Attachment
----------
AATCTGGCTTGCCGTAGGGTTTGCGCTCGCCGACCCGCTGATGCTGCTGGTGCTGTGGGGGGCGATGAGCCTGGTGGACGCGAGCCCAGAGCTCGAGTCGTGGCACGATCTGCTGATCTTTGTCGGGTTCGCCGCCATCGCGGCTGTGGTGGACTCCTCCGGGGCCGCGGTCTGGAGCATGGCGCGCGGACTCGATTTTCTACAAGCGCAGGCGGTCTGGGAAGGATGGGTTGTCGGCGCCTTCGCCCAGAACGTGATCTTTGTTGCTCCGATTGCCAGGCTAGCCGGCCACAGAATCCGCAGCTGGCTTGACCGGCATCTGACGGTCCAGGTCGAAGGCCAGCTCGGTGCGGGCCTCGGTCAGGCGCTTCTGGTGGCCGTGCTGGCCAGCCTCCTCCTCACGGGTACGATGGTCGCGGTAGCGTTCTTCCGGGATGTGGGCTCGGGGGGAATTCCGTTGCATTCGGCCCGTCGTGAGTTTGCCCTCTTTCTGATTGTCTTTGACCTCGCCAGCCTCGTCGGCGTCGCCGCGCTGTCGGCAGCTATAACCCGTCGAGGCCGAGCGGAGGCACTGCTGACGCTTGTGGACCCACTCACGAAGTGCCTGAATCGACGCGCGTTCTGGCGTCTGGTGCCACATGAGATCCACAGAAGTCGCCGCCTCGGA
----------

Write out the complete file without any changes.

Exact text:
AATCTGGCTTGCCGTAGGGTTTGCGCTCGCCGACCCGCTGATGCTGCTGGTGCTGTGGGGGGCGATGAGCCTGGTGGACGCGAGCCCAGAGCTCGAGTCGTGGCACGATCTGCTGATCTTTGTCGGGTTCGCCGCCATCGCGGCTGTGGTGGACTCCTCCGGGGCCGCGGTCTGGAGCATGGCGCGCGGACTCGATTTTCTACAAGCGCAGGCGGTCTGGGAAGGATGGGTTGTCGGCGCCTTCGCCCAGAACGTGATCTTTGTTGCTCCGATTGCCAGGCTAGCCGGCCACAGAATCCGCAGCTGGCTTGACCGGCATCTGACGGTCCAGGTCGAAGGCCAGCTCGGTGCGGGCCTCGGTCAGGCGCTTCTGGTGGCCGTGCTGGCCAGCCTCCTCCTCACGGGTACGATGGTCGCGGTAGCGTTCTTCCGGGATGTGGGCTCGGGGGGAATTCCGTTGCATTCGGCCCGTCGTGAGTTTGCCCTCTTTCTGATTGTCTTTGACCTCGCCAGCCTCGTCGGCGTCGCCGCGCTGTCGGCAGCTATAACCCGTCGAGGCCGAGCGGAGGCACTGCTGACGCTTGTGGACCCACTCACGAAGTGCCTGAATCGACGCGCGTTCTGGCGTCTGGTGCCACATGAGATCCACAGAAGTCGCCGCCTCGGA